DJ Food (present) : Strictly Kev

With nearly 25 years of DJing experience and more than a decade serving up Food for DJs, for both Ninja and Coldcut's weekly radio show 'Solid Steel', Kev is now in the Food hot seat.

At his 'Telepathic Fish' ambient parties in the early 90's he booked Matt Black on his first VJing gigs, started designing artwork for Ninja Tune and paired up with PC (Patrick Carpenter) to form the public 'face' of DJ Food on 4 decks in clubs around the world. After working on various Food and Coldcut related studio projects with PC (A Recipe for Disaster, Journeys by DJ, ColdKrushCuts and the Blech mix compilations for Warp) they released the album 'Kaleidoscope' in 2000, closely followed by the 'Quadraplex EP' in 2001.

Also arriving in 2001 was the first in a series of Solid Steel mix CDs, starting with DJ Food & DK (Darren Knott - Solid Steel's producer) and the publicly lauded 'Now, Listen'. Since then he's been constantly art directing the Ninja label, designing for artists like Amon Tobin, The Herbaliser, DJ Vadim and Funki Porcini. Mix work has included a re-score of the Monkees' cult film 'Head', an as-yet-unreleased album of vintage Sesame Street funk, and his magnum opus 'Raiding the 20th Century'. This last hour long mix / documentary was an internet only release, charting the history of the cut-up and featured journalist Paul Morley reading from his book 'Words & Music'. Not only did it crash servers on several sites that hosted it due to its initial popularity but it was later subject to a cease & desist order from EMI for multiple infringements of copyright.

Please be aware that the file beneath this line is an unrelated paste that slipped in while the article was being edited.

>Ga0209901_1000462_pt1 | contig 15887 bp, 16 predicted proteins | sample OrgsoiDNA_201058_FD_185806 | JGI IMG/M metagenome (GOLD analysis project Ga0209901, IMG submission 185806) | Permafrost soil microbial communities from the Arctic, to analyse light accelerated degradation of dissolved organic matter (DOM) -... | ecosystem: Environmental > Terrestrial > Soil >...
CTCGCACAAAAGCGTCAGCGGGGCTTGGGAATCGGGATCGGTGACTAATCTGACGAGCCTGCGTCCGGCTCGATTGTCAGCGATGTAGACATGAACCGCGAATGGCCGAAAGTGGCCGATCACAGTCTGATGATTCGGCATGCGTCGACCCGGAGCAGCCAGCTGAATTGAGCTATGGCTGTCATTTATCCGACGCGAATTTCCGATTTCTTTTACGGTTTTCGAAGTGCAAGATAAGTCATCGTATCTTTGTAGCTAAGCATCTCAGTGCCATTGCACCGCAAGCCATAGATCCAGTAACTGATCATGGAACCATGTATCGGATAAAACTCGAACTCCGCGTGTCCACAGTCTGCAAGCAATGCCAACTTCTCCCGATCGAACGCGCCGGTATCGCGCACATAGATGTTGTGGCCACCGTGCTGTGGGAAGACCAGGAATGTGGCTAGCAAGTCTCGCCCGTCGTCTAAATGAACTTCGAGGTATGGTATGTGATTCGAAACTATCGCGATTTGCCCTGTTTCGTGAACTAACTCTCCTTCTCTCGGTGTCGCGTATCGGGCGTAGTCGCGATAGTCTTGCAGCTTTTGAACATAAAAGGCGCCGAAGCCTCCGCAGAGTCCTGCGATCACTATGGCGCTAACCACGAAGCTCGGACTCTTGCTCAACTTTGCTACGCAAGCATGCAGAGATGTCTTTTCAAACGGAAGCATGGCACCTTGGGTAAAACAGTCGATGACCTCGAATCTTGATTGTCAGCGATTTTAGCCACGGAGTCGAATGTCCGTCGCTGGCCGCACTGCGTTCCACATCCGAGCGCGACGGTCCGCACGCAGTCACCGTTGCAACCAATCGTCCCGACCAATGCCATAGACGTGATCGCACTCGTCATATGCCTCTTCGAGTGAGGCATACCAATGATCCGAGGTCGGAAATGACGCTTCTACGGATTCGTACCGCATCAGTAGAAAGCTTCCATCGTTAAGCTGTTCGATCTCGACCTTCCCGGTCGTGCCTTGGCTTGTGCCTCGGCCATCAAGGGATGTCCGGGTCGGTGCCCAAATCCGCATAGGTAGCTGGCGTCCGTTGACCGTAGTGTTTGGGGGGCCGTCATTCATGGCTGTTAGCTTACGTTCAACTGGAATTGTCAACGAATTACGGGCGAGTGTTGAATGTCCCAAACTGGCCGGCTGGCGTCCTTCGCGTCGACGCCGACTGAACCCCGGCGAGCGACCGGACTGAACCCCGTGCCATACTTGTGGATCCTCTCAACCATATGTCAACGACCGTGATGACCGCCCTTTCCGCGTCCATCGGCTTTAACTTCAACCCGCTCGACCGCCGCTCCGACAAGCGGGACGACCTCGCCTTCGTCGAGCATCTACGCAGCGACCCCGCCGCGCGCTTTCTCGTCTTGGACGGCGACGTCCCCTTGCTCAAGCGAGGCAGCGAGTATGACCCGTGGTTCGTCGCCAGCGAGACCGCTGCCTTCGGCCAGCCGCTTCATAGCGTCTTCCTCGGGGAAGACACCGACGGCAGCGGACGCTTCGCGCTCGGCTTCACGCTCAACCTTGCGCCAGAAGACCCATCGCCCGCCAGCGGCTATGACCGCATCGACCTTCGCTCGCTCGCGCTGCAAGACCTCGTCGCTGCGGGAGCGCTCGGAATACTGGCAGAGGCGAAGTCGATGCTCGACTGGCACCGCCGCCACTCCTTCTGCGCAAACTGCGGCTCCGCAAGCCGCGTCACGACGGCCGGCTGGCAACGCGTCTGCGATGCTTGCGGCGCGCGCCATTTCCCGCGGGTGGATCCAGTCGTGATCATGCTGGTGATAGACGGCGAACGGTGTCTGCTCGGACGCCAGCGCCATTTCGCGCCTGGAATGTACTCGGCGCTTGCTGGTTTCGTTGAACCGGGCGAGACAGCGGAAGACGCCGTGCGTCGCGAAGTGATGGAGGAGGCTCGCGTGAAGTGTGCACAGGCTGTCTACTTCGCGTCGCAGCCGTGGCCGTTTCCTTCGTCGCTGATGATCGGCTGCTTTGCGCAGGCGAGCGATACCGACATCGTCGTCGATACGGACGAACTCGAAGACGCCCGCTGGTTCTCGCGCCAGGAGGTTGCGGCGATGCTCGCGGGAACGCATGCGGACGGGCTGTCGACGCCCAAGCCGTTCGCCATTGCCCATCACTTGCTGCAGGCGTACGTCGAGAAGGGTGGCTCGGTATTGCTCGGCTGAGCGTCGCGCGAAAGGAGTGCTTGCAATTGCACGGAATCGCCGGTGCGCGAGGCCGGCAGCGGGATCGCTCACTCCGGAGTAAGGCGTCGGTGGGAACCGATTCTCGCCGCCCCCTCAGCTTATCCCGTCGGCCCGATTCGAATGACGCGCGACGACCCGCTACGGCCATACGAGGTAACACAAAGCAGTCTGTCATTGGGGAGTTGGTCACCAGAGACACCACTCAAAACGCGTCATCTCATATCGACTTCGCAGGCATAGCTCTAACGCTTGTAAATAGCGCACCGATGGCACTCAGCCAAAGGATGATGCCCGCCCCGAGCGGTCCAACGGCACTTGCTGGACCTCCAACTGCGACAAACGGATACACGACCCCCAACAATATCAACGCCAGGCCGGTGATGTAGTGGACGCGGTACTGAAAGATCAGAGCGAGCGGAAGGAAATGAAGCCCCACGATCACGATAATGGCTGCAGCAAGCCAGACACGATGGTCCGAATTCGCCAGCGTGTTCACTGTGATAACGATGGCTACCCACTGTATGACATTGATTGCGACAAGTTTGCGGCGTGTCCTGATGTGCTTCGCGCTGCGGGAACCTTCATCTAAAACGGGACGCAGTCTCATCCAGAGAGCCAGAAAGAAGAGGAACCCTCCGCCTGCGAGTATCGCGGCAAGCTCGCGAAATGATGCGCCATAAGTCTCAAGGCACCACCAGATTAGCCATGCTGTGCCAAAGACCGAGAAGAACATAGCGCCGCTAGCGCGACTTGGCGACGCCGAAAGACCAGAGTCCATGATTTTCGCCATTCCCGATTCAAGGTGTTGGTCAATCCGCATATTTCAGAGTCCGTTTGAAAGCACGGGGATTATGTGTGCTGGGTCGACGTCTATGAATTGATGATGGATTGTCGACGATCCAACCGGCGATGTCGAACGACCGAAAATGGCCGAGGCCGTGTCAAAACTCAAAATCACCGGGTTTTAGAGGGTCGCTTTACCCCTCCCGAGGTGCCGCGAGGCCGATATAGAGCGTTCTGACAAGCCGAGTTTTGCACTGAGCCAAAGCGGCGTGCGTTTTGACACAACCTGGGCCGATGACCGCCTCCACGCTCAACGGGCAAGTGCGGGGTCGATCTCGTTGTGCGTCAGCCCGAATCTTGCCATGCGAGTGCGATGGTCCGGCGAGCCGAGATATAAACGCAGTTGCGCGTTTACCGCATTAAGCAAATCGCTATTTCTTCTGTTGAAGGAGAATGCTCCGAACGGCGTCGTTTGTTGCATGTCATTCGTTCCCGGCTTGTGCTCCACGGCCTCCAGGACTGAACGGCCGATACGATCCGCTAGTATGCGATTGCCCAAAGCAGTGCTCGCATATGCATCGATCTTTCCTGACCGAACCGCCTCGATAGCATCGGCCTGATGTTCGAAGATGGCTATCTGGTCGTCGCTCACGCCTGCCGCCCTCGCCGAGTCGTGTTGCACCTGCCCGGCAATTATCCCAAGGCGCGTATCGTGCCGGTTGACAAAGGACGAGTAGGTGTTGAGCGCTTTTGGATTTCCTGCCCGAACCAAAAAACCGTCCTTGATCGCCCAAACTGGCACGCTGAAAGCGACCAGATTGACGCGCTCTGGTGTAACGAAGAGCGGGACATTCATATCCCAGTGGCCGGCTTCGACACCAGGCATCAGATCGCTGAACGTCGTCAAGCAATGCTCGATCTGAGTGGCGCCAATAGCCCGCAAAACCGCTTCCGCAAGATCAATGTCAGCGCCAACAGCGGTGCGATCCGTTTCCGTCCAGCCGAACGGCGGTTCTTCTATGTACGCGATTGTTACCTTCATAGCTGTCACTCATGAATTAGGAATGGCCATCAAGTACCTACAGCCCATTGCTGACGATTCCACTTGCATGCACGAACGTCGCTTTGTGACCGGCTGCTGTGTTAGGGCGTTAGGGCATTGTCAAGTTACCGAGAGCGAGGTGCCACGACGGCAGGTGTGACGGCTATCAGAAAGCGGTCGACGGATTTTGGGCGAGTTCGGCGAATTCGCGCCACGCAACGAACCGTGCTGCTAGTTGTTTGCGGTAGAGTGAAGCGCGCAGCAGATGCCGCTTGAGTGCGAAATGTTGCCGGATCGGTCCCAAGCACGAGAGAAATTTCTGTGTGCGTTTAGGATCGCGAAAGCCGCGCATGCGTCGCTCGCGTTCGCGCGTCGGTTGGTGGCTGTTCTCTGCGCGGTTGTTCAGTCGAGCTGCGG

In 2007, alongside DK again, he followed up their Solid Steel debut with the sequel - 'Now, Listen Again', and the pair spent much of 2008 transferring their mix into a 4 deck audio visual live show. Using Serato's video plug-in - that enables video to be mixed and scratched via turntables the same as records - they christened their efforts 'video turntablism'.

Kev is now working on a series of EPs that will make up the next DJ Food album, an exhaustive DJ Food website (www.djfood.org) and providing artwork for Ninja artists such as King Cannibal and the 20th anniversary label celebrations.

DJ Food (past):

DJ Food has been many persons, of who we will come to in a moment. DJ Food is best described as Food for DJs, simple as that, just flip it around and it begins to mean something entirely different.

Originally produced by Coldcut the DJ Food project started in 1990 with the release of 'Jazz Brakes', with 'Jazz Brakes Volume 3' being the label's most successful early album. Not only are they effective collections of breaks, loops and samples ideal for mixing, remixing and producing - but also fine collections of funky jazz & hip hop tunes, that cut it just as well on the discerning dancefloor as in the safety of your own home...